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The Importance of Sleep
Monday, August 04, 2008
Busy individuals are so used to depriving themselves of quality sleep just to get things done. I myself is not an exception. Because of too many things to do and with too little time, that is the most appropriate thing to do at the moment.

Coming from a family of diabetics, I am at risk of having one. But with regular exercise, and at the age of 42, I do my best to keep free from the disease. And I can say that so far, I am successful in that aspect. Lately, I read a study conducted by University of Chicago that suppressing deep slow-wave sleep for three consecutive nights increases the risk of having diabetes. So, this I have to work on.

Slow-wave sleep is the deep, restful type occurring at the onset of sleep, that is during the first hour, interrupted periodically by REM sleep, then recurs again. It comprises around 75% of the total sleep time of a young adult. The brain waves at this stage of sleep are very slow, and there is decrease in up to 30% of the blood pressure, respiratory rate, and basal metabolic rate. It is the stage of sleep that restores the normal balance among the neuronal centers.

In the study, it has been found that depriving one's self for three nights of adequate quality sleep decreases insulin sensitivity. This means that the body's ability to process glucose is reduced and thus increase diabetes risk.

See, reduced amounts of deep sleep is really bad. It has been associated with aging, obesity, and metabolic abnormalities. Now, with diabetes. So, I see to it that I don't deprive myself of sleep three nights in a row, even during my busy days. I want to live long enough to see my future grandchildren, or even my great grandchildren.

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posted by Amelyn R. Rafael,MD @ 9:19 AM   3 comments
Nutrition for Diabetics: Glucerna SR
Wednesday, June 25, 2008
High blood sugar is such a problem especially if one is used to eating sugar-rich food such as cakes. Most diabetics will just skip desert in order to avoid these sugar-laden goodies. But there is no room for deprivation even with high blood sugar as long as you watch what and how much you eat. The most important thing to do of course is exercise.

There is this new product in the market named Glucerna SR from Abbott (this is not a paid post). It's not actually that new as it is already in the market since last year. It's just that not many are using it either because they still haven't heard of it or because of the price. It is a low calorie drink in powder form which provides complete and balanced nutrition. It is high in monounsaturated fatty acids which help lower blood cholesterol. It also promotes a healthier heart. Though I am not a diabetic, I've tried it and I can say that it gives you the sustained energy that would last you for the rest of the day. You won't be looking for more food in between meals as diabetics often do. Therefore, it allows you to comply with your diet.

The good thing about it is that in can be used also for cooking once you get tired of using it plainly as a beverage. It can be used in making soups (like cream of tomato, cream of mushroom, cream of corn, broccoli soup, or carrot soup), in baking (as a substitute for chocolate in making brownies), in desserts, and in milk shakes if you want to add a twist to your beverage.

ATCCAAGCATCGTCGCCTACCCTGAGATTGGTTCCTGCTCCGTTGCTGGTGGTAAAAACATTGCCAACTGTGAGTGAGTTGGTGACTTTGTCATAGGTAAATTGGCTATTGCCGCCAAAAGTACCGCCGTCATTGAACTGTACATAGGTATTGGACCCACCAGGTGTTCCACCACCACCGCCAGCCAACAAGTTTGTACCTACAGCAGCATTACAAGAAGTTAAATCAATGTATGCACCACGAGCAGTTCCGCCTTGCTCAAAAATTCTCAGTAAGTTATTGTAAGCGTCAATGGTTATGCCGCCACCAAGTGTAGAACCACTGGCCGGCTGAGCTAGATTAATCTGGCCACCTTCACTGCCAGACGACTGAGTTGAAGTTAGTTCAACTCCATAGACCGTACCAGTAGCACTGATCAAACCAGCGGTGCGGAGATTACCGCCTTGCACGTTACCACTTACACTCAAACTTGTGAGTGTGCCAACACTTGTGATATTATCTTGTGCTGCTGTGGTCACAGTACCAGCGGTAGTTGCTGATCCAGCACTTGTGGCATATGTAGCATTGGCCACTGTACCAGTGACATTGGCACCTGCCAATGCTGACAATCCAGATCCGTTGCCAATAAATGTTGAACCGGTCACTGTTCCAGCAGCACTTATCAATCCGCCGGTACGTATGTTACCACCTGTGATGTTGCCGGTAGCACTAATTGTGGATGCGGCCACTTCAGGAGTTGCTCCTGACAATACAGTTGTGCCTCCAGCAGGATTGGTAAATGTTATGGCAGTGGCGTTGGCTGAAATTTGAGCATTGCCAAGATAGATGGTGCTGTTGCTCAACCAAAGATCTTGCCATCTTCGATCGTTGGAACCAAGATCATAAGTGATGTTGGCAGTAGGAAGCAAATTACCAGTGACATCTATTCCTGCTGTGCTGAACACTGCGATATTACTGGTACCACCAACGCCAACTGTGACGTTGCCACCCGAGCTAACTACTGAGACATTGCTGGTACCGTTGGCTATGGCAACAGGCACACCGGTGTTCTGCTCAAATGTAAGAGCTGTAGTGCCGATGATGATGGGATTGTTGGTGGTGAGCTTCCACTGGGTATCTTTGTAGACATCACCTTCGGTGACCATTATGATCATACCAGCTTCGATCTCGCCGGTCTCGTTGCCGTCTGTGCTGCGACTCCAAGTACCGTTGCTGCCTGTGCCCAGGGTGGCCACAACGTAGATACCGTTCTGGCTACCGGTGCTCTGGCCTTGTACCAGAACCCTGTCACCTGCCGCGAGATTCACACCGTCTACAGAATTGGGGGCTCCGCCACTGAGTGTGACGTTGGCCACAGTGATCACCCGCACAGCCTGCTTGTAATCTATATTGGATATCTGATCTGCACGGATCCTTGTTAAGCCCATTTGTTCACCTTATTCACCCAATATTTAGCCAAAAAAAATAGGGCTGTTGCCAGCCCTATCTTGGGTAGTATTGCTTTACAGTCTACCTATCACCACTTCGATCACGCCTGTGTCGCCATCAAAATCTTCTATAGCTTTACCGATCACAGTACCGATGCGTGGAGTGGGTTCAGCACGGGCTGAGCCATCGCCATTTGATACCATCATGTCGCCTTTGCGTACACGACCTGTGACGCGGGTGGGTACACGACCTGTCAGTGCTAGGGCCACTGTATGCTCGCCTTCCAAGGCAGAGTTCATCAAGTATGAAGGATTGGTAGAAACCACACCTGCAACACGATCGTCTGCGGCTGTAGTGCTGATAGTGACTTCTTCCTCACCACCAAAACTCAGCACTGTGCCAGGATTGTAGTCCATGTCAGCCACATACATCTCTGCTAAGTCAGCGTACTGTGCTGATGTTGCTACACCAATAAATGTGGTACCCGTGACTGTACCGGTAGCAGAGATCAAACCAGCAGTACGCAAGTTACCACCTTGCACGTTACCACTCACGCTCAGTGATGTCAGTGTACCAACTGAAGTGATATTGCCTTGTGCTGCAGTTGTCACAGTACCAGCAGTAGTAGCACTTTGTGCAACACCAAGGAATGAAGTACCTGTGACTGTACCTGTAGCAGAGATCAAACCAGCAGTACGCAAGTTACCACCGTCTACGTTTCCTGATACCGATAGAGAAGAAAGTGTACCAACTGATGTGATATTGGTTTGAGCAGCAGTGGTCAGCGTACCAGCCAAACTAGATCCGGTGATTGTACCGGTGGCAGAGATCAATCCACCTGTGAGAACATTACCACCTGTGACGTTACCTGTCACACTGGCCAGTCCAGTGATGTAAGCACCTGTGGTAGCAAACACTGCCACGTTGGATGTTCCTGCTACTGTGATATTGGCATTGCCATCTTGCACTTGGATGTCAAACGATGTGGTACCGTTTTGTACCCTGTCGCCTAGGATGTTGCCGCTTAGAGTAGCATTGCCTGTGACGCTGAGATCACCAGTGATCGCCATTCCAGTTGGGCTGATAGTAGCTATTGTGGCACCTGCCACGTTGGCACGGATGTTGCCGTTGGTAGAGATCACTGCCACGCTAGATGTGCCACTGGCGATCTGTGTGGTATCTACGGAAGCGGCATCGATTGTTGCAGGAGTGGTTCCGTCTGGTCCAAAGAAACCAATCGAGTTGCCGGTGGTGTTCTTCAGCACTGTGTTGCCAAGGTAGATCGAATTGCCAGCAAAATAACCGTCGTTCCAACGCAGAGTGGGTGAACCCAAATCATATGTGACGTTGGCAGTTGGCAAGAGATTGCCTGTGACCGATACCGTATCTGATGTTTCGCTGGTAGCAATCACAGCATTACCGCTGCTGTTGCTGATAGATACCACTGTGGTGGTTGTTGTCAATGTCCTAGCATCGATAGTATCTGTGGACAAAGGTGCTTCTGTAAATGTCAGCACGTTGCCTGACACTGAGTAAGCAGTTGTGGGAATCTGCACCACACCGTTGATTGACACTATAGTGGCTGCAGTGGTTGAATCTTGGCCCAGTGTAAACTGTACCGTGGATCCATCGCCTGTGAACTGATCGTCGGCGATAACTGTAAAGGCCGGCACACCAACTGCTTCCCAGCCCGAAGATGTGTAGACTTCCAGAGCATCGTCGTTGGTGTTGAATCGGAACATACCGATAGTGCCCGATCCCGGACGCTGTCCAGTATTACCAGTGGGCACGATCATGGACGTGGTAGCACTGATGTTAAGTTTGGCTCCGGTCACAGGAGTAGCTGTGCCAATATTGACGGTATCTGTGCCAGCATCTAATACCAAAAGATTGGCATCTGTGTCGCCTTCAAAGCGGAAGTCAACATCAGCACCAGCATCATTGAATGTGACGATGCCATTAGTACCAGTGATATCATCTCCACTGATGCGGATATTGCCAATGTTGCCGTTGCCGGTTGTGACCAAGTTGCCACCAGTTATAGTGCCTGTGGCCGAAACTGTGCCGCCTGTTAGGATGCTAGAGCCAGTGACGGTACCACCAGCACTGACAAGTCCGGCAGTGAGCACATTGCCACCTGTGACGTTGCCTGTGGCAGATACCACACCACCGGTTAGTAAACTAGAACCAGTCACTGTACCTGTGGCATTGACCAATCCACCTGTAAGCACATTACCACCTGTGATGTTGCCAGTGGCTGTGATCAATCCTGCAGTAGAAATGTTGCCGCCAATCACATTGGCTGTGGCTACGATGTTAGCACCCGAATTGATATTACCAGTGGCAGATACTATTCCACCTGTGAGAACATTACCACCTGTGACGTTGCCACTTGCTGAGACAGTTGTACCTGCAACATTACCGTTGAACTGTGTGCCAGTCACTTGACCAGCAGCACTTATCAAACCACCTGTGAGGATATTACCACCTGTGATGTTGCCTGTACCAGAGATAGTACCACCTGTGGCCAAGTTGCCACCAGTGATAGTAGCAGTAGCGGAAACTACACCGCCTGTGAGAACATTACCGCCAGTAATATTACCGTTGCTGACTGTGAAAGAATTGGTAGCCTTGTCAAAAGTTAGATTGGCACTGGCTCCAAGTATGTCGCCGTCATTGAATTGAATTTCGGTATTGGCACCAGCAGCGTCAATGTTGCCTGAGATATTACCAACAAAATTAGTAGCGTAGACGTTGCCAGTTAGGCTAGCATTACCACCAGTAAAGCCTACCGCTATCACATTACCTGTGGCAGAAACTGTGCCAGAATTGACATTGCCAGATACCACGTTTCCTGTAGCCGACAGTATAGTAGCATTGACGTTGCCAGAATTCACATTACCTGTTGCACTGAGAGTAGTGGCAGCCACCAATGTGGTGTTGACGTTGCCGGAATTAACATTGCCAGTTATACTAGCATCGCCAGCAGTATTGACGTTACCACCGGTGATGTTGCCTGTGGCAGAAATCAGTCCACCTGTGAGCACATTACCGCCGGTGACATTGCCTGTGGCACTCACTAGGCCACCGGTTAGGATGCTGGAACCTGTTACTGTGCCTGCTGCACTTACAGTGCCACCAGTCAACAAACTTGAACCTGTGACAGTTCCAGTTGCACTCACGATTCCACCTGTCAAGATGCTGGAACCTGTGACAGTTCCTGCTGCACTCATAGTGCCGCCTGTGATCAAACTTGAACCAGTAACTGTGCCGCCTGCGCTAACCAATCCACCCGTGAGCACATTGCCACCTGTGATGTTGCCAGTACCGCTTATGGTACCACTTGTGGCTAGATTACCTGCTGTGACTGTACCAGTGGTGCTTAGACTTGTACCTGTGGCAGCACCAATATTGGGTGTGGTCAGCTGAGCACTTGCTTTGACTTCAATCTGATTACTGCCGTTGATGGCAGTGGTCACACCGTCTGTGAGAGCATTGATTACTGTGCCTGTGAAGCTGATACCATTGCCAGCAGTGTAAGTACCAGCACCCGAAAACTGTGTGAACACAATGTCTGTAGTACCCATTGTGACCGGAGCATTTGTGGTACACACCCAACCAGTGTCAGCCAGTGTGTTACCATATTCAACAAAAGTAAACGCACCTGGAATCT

Here is a sample recipe using Glucerna SR (taken from the fliers given by Abbott).
Broccoli Soup
Ingredients:
  • 6 scoops Glucerna SR powder
  • 1 small head broccoli
  • 200 ml water
  • salt
  • pepper
Preparation:
  • Wash broccoli. Cut into small pieces
  • Steam broccoli until soft
  • Put steamed broccoli, Glucerna SR and water into blender
  • Blend ingredients together until well-incorporated and smooth
  • Add salt and pepper to taste
  • Heat to serving temperature. DO NOT BOIL
  • Serve in a soup bowl
Taste may differ from what you are used to but at least you are eating healthy. A healthy lifestyle is a must in diabetics. That includes a healthy diet, weight management, and exercise.


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posted by Amelyn R. Rafael,MD @ 10:53 AM   5 comments
Are You Sure You're Healthy?
Wednesday, May 21, 2008
Many people will say they are healthy when asked by a doctor. But on further questioning if they undergo routine physical examination and laboratory work-up, obviously they don't. How then can we say that we are in reality, healthy? Does it mean only the absence of symptoms, or simply feeling nothing? Does that guarantee us of a long and symptom-free life ahead of us?

I guess not. Not because doctors want to have patients all the time that they want people to go to them and look for any kind of illness that will make these people go back time and again. Not because doctors make up illnesses for these people which are in reality not present. The truth is that nobody can guarantee he is healthy even without feeling anything.


There are lots of diseases common nowadays which are often accidentally diagnosed simply because a person does not feel any symptom. Let's take diabetes as an example. Most of the time nothing is felt. It is only during the late stages wherein signs and symptoms appear and oftentimes it is too late. There is no going back.


Hypertension, also a common geriatric illness, is oftentimes misunderstood. People are still waiting for headache or nape pain to appear before they go and have their blood pressure checked. And if the doctor found his blood pressure to be high on several occasions, they would question the absence of symptoms. What if the person's pain tolerance is high that's why he is unable to feel anything? Isn't the blood pressure reading evidence enough?

Central obesity, which is defined as waist circumference > or = 90 cm for South Asian men and > or = 80 cm for South Asian women, is in itself symptom free. But it is a part of a group of symtoms which make up metabolic syndrome or syndrome X. The most important component of this syndrome is diabetes mellitus. And in order for a person to be said to have the syndrome, he must have central or abdominal obesity ( as defined ) plus any two of the following: hyperinsulinemia, hypertriglyceridemia, hypertension, and hypercholesterolemia. And as you can see, most of these conditions are symptom-free. They are usually seen after a thorough physical examination. Now do you still consider yourself healthy?